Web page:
M.D.Pa.: Police continually banging on def’s door to come out was seizure; no exigency applies; suppressed

Defendant fled from the police in his car in a highspeed chase. They went to his house and came on to defendant’s curtilage, his porch, and shined flashlights through the windows. This was a search on a constitutionally protected area. The officers’ continued knocking and ordering him out was a seizure, even though they did not actually come in. The proffered emergency exceptions do not apply. The motion to suppress his blood draw and statements is granted. United States v. McGrath, 2023 U.S. Dist. LEXIS 198008 (M.D. Pa. Nov. 2, 2023).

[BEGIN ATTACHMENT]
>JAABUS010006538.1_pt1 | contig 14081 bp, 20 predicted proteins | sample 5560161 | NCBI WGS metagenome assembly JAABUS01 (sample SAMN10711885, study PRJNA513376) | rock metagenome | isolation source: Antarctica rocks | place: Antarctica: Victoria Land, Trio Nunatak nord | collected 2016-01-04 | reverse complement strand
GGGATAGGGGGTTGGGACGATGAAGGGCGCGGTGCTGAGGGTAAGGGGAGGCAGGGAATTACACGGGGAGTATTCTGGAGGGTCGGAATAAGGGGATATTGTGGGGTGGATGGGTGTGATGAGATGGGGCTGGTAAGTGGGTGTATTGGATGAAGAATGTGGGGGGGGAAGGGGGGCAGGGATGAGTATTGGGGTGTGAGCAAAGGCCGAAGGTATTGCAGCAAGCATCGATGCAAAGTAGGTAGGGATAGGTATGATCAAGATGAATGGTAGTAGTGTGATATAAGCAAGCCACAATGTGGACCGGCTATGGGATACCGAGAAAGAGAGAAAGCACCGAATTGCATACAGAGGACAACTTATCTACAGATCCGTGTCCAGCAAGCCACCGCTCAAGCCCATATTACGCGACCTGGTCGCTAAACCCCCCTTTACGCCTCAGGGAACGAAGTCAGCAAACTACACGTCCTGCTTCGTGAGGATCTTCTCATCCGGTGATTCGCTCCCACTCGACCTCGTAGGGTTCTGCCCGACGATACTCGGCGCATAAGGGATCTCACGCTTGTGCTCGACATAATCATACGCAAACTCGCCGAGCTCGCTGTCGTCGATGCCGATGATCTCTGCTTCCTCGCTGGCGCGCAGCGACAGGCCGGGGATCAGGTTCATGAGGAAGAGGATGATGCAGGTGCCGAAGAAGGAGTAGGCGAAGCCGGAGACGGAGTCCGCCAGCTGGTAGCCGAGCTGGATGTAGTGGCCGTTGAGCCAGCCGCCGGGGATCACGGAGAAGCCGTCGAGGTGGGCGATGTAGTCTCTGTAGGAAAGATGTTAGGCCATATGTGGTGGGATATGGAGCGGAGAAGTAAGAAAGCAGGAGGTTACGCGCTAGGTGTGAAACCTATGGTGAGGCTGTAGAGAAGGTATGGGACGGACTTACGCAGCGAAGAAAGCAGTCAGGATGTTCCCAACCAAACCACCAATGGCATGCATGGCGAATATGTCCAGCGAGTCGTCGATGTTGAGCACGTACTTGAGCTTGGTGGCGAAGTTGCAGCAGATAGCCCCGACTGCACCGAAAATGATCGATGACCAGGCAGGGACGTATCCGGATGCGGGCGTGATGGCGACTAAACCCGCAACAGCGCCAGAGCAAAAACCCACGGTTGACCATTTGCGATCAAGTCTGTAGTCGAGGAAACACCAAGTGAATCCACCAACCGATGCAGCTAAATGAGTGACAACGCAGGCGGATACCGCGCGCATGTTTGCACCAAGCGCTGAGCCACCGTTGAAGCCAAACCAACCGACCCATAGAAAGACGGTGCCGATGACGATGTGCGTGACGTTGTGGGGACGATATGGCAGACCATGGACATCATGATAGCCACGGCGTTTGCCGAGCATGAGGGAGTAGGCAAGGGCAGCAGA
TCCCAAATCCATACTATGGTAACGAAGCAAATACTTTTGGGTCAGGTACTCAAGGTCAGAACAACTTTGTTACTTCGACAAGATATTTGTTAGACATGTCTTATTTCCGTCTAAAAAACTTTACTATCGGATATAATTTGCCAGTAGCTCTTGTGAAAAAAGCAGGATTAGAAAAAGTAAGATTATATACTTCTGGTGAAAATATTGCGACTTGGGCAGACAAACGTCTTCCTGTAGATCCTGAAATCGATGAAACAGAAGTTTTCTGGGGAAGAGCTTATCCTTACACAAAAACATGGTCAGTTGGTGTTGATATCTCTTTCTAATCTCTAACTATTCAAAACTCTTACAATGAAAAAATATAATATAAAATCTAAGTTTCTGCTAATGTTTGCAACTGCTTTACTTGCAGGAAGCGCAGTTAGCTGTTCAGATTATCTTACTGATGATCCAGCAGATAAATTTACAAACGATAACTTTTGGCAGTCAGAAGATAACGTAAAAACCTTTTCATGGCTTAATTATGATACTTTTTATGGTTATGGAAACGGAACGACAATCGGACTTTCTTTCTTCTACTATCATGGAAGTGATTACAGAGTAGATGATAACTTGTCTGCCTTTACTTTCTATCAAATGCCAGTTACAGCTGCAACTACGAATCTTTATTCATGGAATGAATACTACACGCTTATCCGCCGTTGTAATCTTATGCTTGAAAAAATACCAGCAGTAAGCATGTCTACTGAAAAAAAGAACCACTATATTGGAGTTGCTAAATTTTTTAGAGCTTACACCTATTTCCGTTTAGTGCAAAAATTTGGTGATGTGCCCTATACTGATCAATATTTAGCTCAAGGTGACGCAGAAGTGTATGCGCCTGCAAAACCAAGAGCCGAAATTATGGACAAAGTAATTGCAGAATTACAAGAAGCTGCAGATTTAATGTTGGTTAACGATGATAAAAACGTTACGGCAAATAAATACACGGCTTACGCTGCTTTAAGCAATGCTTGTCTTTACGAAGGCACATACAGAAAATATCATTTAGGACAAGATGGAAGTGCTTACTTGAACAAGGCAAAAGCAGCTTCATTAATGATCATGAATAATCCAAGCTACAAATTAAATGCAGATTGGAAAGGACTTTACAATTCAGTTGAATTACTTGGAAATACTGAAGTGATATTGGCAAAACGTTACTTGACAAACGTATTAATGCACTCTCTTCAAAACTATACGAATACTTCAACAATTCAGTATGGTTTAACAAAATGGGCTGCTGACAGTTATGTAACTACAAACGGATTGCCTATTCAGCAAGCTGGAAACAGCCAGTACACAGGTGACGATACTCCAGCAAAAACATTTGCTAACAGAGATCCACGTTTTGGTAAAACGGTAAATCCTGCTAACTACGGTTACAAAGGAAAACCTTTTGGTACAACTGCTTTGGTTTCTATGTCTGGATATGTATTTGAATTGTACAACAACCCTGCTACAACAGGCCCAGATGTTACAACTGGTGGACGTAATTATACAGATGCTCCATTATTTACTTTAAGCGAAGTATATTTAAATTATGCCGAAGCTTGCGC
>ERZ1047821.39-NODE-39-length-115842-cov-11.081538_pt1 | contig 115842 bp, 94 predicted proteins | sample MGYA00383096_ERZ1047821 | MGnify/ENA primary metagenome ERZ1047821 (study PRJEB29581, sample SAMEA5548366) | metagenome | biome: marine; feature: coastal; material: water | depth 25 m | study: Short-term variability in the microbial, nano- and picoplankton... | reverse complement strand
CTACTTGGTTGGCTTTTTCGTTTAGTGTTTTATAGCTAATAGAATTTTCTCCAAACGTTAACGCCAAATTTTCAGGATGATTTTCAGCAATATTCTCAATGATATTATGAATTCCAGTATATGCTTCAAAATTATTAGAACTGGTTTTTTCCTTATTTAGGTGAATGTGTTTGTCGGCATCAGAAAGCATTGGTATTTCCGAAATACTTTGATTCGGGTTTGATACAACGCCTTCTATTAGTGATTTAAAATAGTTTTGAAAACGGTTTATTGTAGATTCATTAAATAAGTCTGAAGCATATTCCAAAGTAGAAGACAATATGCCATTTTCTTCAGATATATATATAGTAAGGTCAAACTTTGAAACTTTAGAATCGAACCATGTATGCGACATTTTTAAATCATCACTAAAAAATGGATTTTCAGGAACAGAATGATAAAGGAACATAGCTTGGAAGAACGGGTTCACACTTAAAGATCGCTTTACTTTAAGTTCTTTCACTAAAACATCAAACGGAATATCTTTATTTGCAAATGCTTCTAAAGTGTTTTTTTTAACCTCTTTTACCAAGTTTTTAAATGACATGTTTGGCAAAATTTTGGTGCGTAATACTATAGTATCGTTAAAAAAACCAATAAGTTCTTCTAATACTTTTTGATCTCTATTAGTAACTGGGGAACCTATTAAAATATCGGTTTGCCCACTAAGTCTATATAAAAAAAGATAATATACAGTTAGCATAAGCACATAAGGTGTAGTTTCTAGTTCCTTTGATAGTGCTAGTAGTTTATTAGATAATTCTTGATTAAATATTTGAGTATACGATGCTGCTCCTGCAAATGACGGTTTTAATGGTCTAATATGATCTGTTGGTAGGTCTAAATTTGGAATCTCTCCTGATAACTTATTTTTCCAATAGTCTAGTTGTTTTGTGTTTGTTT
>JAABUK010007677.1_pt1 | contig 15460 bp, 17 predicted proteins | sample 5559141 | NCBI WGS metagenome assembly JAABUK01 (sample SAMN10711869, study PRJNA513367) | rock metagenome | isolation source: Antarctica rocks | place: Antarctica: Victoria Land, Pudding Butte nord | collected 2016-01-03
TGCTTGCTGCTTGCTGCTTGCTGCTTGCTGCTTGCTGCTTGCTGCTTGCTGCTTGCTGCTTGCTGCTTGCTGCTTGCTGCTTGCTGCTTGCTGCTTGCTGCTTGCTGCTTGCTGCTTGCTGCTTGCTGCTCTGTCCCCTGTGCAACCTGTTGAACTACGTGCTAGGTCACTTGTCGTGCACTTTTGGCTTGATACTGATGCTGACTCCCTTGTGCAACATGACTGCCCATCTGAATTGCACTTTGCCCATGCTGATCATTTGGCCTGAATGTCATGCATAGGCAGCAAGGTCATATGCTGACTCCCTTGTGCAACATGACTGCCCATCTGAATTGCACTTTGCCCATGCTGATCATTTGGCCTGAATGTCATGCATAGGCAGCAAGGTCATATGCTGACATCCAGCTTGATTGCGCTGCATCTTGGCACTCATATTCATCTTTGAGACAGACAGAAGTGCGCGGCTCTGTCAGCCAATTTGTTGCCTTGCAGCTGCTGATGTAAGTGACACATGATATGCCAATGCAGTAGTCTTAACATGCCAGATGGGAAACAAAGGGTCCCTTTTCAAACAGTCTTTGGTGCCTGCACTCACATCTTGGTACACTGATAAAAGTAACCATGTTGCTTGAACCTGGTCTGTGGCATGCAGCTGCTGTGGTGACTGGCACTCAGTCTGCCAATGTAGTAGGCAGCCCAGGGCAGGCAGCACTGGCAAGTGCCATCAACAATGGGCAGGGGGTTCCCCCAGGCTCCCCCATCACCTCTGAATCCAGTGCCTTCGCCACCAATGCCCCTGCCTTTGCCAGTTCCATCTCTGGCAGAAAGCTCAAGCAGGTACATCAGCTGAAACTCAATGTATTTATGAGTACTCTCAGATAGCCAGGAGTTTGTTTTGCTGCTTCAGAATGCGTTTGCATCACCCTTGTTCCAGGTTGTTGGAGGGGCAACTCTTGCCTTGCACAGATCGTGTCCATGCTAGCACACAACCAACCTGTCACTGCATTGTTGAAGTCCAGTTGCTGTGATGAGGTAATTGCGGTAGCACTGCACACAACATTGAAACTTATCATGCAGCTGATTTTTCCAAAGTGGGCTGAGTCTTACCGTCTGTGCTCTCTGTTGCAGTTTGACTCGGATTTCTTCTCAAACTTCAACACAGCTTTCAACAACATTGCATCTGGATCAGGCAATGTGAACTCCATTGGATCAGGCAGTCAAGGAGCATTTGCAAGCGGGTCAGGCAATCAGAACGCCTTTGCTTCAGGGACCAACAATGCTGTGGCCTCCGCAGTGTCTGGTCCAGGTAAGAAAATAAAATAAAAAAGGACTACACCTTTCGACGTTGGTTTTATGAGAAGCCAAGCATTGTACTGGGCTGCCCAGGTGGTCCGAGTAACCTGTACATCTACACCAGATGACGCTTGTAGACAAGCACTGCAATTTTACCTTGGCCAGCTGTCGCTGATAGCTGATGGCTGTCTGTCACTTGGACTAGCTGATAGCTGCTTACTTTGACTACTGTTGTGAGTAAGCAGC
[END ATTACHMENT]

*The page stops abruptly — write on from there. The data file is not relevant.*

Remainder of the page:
Defendant’s stop was based on a BOLO and he and his location clearly matched the report. After the stop he consented to a search. Webb v. State, 2023 Ala. Crim. App. LEXIS 54 (Nov. 3, 2023).*

Defendant had no reasonable expectation of privacy when he was seen masturbating in his prison cell, if that was even a search. State v. Lewis, 2023-Ohio-4010 (7th Dist. Nov. 2, 2023).*

The USMJ held that the warrant was issued with particularity and denied the motion to suppress. There were no objections. United States v. Quinones, 2023 U.S. Dist. LEXIS 197910 (W.D.N.Y. Nov. 3, 2023).*

This entry was posted in Curtilage, Emergency / exigency, Particularity, Prison and jail searches, Reasonable suspicion. Bookmark the permalink.

Comments are closed.